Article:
Reflections on the Role of Self-Paced, Online Resources in Higher Education or How YouTube is Teaching Me How to Knit

Reflections on the Role of Self-Paced, Online Resources in Higher Education or How YouTube is Teaching Me How to Knit

Cath Ellis (University of Huddersfield, UK)
DOI: 10.4018/978-1-4666-7230-7.ch061
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Abstract

In higher education sectors around the world, lecturing remains the mainstay of teaching and learning practice (see Bligh, 1998; Jones, 2007). This is despite the fact that countless high-profile and widely read scholars have shown that the pedagogic value of lecturing is questionable (see Bligh, 1998; Gibbs, 1981; Laurillard, 2002). How it has come to be that lecturing persists remains the focus of much speculation (see Jones, 2007). It may be the case, however, that lectures have finally met their match in the form of online, self-paced, on-demand resources. As the availability and number of these resources grows, the viability of face-to-face lecturing as a teaching and learning strategy becomes increasingly tenuous. In this chapter, the authors outline the impact that these resources are having on pedagogy and curriculum design in general and in higher education in particular. They offer a case study of the use of this strategy in a higher education context within an English Literature module. The authors conclude by offering some reflections on their own experiences as on-demand learners and offer some suggestions as to how university teachers and the institutions for which they work may need to rethink the way they operate.
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Background

As Steve Jones (2007) has explained, lectures became established in western higher education at the time of the rise of the medieval universities almost certainly abetted ‘by the scarcity of books’ (Cubberley, 1920; Jones, 2007, p. 399). Understood in this way, lectures offered a kind of transcription technology, ensuring all students had a good set of notes from which to learn in their own time.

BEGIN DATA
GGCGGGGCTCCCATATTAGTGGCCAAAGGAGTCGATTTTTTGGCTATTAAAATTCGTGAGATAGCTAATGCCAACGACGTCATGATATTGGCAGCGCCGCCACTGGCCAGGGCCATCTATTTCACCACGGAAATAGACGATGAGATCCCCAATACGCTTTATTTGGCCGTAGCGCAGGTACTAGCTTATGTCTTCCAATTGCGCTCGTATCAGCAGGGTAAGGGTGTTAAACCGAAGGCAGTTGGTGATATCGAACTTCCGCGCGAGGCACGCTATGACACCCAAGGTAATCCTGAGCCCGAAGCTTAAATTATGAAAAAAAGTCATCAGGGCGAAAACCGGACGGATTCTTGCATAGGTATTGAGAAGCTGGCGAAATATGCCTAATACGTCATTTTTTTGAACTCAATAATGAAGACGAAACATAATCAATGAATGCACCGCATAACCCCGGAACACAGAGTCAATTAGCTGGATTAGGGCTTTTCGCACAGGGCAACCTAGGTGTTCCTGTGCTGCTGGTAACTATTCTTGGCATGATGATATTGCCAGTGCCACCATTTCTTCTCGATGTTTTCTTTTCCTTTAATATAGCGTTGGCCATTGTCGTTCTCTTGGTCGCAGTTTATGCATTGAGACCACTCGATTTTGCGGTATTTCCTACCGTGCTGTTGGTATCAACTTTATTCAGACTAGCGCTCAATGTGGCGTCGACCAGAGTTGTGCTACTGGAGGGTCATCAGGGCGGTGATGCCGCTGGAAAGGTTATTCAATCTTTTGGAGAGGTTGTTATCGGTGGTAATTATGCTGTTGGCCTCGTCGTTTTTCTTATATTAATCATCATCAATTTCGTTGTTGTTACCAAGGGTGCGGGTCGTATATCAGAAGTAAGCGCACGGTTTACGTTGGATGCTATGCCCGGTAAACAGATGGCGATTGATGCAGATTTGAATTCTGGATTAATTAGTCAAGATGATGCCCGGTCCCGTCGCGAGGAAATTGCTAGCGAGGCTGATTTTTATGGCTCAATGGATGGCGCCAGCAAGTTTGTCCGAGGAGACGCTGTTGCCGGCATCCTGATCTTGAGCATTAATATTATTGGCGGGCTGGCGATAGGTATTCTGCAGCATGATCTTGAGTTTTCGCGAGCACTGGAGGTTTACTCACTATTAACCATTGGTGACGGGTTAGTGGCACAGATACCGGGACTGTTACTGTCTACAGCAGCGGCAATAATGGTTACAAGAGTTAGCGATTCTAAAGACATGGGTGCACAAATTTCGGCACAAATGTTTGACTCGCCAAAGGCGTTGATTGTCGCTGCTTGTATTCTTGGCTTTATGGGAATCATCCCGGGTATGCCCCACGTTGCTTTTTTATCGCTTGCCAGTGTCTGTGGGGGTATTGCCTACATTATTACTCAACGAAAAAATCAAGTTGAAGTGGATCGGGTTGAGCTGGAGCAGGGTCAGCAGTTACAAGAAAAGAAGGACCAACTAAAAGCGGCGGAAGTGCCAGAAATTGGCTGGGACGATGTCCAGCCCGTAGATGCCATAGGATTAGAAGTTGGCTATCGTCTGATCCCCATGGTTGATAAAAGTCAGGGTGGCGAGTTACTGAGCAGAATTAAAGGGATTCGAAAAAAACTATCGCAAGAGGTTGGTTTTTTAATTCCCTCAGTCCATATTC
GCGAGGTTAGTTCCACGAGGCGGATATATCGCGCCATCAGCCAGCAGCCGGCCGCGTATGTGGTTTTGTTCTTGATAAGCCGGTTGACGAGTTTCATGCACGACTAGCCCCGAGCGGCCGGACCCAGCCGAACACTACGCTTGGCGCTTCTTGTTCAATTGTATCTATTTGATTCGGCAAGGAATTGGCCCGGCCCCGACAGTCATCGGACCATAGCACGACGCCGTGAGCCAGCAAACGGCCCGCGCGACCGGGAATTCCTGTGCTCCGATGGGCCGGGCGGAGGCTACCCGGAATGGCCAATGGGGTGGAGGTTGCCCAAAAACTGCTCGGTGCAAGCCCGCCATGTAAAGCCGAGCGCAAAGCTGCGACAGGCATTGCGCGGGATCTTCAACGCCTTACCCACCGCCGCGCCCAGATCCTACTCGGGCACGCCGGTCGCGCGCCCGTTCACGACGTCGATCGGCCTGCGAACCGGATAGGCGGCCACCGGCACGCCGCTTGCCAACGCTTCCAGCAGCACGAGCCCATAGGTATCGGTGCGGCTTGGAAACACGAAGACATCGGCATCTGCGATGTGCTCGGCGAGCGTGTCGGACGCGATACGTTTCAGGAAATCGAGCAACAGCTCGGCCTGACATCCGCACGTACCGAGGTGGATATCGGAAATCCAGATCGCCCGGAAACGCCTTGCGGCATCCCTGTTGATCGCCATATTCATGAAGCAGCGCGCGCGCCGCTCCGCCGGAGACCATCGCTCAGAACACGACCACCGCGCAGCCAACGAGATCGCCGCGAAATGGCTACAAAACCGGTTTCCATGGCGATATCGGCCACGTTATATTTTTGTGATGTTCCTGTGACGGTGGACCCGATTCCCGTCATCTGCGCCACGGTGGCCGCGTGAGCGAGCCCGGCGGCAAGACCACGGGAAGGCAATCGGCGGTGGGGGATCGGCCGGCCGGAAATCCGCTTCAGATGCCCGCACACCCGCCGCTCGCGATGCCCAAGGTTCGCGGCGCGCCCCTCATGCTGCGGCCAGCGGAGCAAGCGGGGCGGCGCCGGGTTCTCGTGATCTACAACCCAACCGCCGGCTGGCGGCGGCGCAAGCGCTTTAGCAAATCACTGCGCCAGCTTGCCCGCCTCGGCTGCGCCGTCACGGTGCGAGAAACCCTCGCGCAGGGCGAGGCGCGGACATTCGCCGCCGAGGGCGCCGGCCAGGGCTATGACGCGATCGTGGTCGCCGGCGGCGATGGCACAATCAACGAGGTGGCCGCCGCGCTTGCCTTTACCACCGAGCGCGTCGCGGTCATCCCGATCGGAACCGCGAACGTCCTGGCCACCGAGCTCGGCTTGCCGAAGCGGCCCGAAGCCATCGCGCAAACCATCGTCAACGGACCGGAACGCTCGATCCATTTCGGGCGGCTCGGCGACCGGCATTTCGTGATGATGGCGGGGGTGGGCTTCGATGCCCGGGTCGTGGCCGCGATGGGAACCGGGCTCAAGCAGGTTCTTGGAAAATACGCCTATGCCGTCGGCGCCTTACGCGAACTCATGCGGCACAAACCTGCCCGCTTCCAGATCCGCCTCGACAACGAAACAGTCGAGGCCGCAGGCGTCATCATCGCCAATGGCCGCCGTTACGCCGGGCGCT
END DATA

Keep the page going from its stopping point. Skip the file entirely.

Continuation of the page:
Lecturing, however, almost certainly faces its most powerful challenge yet: the information revolution. With the advent of the world-wide-web, information in a wide variety of formats and from an equally wide variety of sources is becoming increasingly available. In recent years we have seen a veritable boom in the development and accessibility of online on-demand, self-paced learning resources. Sites like YouTube (www.apple.com/education/itunes-u/), and Vimeo (vimeo.com) are being constantly populated with ‘how-to’ films for just about anything you could want to learn. Whether it is using the picture-editing software on your computer, changing a bicycle tire or, as in my case, learning how to do a knit-wise, slipstitch decrease, there are multiple videos and demonstrations already available. These resources are also widely available for more scholarly subjects. To take an example from my own discipline, you can watch Edward Said delivering a keynote address at a conference on Orientalism only a few months before his death in 2003 (Edward Said, 2009). You can also watch Professor Paul Fry from Yale University delivering a lecture on Postcolonial Criticism, as part of his Introduction to the Theory of Literature course (Fry, 2012). This proliferation of resources is leading academics and students alike to question the value of giving up another hour of their time to deliver or engage with yet another lecture. After all, in this information-rich context, lectures and the lecturers who deliver them can only ever be, at best, just another source of information in an overwhelming stream of it. Indeed, where once lecturers were filling students’ empty information cups, now these cups are overflowing and lecturers, in the very act of lecturing, could actually be making that problem worse.

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